When an attacker compromises a server, one of the first things they may go after is the host based firewall. Modifying the firewall can permit them to transfer a rootkit onto the local system, or open a backdoor through which they can maintain long term access. Both the Linux and the Windows version of Halo have the ability to detect and alert on firewall changes. Detected changes can then be reviewed via the Halo interface. While Linux changes are relatively straightforward to read, as they are formatted one change per line, the Windows output can be a bit more difficult to follow as it is quite verbose. In this post I’ll cover how to make sense of the output when a change is detected on a Windows system’s firewall.
Quick Review – Detecting Firewall Changes
As the gatekeeper to system access, firewall integrity is a major concern. Far too often we have a “set it and forget it” attitude when it comes to the firewall configuration. If an attacker wishes to further expose a compromised system, the first step is going to be modifying the local firewall rules.
While Halo could simply reapply the firewall rules at regular intervals in a vain attempt to thwart the activity, this would alert the attacker you have implemented additional security measures and still fail to inform you that your system has been compromised. Further, it would make administration more difficult if for some reason you need to make a temporary firewall change outside of the Halo interface.
Windows Firewall Output
Windows has the ability to output the firewall rules in two different formats. The first is a binary format which is not human readable, but is useful if you ever need to backup your firewall rules. The second format is readable text similar to the following:
Rule Name: Netlogon Service (NP-In)
Grouping: Netlogon Service
Edge traversal: No
Note that the above output conveys a lot of useful information, it is just spread out over multiple lines. Here’s what each of the field mean:
Rule Name = Description of the rule.
Enabled = Is the rule currently turned on or off?
Direction = Does the rule control traffic going into the system, or leaving it.
Profiles = Under which deployment profiles should this rule be applied.
Grouping = Group identification based on rule function.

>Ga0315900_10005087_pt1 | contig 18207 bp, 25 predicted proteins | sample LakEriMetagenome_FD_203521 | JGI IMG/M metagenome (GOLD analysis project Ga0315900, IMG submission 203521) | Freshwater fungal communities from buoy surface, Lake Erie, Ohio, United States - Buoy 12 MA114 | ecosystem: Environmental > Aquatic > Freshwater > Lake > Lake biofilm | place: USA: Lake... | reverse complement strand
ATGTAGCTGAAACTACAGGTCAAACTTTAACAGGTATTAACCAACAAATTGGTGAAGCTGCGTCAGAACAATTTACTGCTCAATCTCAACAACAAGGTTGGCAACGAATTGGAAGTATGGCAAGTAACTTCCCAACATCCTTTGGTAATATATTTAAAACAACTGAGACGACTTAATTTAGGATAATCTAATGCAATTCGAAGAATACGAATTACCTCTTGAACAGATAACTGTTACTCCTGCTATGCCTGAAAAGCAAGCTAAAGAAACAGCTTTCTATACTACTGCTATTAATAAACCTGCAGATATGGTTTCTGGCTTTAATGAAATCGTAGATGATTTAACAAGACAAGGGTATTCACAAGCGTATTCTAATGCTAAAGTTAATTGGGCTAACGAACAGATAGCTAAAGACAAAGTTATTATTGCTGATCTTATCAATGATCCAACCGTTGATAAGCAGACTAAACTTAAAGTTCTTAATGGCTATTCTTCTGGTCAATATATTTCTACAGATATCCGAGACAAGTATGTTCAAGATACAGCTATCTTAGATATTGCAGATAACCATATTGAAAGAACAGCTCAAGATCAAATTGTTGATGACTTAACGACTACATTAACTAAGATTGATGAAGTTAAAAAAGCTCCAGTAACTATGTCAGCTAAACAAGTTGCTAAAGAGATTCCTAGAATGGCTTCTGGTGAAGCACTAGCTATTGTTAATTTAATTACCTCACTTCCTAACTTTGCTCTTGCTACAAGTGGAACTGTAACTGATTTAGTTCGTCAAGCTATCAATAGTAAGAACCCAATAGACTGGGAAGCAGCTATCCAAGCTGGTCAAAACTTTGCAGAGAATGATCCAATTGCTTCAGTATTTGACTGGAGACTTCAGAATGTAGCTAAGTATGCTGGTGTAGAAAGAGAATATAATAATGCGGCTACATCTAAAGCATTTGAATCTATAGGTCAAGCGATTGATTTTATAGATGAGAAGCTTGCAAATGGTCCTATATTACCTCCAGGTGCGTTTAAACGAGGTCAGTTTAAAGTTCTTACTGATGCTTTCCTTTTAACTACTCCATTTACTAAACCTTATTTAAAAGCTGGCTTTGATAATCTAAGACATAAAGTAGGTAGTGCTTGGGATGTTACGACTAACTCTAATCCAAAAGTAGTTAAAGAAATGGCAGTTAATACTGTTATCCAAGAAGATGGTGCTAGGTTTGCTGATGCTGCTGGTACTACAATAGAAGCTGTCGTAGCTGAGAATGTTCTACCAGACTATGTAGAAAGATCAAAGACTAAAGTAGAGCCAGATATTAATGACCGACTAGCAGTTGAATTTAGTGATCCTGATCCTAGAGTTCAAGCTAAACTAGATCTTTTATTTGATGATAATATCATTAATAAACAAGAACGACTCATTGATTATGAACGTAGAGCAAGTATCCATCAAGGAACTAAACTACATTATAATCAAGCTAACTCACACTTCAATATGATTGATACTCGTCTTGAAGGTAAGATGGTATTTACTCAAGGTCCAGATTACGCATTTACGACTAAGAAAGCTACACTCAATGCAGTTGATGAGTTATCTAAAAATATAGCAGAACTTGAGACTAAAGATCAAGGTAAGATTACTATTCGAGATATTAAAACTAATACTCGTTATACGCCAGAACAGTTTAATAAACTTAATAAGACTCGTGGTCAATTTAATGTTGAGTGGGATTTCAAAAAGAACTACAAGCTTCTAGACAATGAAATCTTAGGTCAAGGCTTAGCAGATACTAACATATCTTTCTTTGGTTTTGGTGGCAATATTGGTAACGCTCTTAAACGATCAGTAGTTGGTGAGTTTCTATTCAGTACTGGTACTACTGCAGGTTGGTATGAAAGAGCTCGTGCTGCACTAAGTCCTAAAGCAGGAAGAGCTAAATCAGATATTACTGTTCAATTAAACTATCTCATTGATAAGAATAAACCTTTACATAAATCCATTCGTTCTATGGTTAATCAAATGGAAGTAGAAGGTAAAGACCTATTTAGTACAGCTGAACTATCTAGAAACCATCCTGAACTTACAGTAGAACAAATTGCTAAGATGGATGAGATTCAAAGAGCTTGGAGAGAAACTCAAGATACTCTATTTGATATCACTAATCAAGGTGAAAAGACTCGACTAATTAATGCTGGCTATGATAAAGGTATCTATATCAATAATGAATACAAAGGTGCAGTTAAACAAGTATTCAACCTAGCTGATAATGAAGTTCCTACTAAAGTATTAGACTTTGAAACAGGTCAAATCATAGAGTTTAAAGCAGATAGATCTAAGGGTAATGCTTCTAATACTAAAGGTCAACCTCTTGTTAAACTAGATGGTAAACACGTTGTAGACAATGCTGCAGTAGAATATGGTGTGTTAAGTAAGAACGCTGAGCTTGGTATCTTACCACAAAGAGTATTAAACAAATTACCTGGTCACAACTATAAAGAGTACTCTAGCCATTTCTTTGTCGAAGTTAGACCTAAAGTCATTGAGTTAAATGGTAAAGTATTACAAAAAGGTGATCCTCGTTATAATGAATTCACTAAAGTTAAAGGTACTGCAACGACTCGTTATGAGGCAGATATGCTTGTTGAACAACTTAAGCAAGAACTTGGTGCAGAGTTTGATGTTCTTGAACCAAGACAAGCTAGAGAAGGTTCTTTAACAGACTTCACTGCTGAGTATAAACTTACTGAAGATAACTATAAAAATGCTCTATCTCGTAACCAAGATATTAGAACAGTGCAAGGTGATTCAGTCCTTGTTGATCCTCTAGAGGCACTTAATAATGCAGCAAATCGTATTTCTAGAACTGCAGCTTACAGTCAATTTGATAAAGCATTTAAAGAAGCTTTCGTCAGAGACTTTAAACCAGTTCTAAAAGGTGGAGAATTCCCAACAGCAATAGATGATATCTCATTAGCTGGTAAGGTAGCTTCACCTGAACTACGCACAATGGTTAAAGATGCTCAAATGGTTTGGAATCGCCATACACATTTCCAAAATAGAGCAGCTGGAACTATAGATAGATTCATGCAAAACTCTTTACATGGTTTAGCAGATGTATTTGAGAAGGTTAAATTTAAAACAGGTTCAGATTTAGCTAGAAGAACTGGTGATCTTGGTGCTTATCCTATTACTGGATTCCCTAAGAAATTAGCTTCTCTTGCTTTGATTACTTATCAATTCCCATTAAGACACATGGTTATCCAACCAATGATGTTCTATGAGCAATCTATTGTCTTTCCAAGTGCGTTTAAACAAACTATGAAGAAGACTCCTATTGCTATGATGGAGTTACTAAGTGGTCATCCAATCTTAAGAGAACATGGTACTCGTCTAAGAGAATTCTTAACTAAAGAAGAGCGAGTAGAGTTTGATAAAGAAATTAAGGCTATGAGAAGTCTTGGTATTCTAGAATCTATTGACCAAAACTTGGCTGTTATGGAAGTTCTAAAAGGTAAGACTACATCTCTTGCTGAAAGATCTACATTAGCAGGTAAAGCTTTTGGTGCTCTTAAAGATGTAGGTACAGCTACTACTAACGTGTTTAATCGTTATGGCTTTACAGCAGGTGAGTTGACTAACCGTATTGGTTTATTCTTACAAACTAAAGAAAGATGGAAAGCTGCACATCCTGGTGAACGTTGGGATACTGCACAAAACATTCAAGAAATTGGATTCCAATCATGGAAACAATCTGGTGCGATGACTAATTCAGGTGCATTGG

LocalIP = Local IP address(es) impacted by this rule. Useful when there are multiple interfaces.
RemoteIP = Remote IP address(es) impacted by this rule.
Protocol = TCP, UDP, ICMP, etc.
LocalPort = The local port(s) impacted by this rule (if applicable).
RemotePort = The remote port(s) located on the defined remote IP address(es) that are impacted by this rule.
Edge traversal = Apply the rule to tunneled traffic
Action = What should be done when this traffic is detected (allow or block)
This verbose output can be problematic when firewall rule changes are detected. Consider the output in Figure 1 which is Halo reporting a firewall change on a Windows system. Remember that new rules are displayed in green while missing rules are presented in red.
Note that it appears two changes have taken place:
The outbound TCP/443 rule was changed to be outbound TCP/1234
The outbound TCP/80 rule was changed to be outbound TCP/443
While this is technically correct, it would be clearer to identify the changes as:
Outbound TCP/80 rule was deleted
Outbound TCP/1234 rule was added
Because of the way rules are formatted, the add/delete ends up looking like multiple changes. This means that you need to pay very close attention to the order of changes being presented in the output.
Beyond that, the Halo implementation of detecting Windows firewall rule changes is identical to its Linux counterpart. You can define Special Events Policies that detect firewall changes, apply them to your groups of Windows servers and even receive real time alerts via email.
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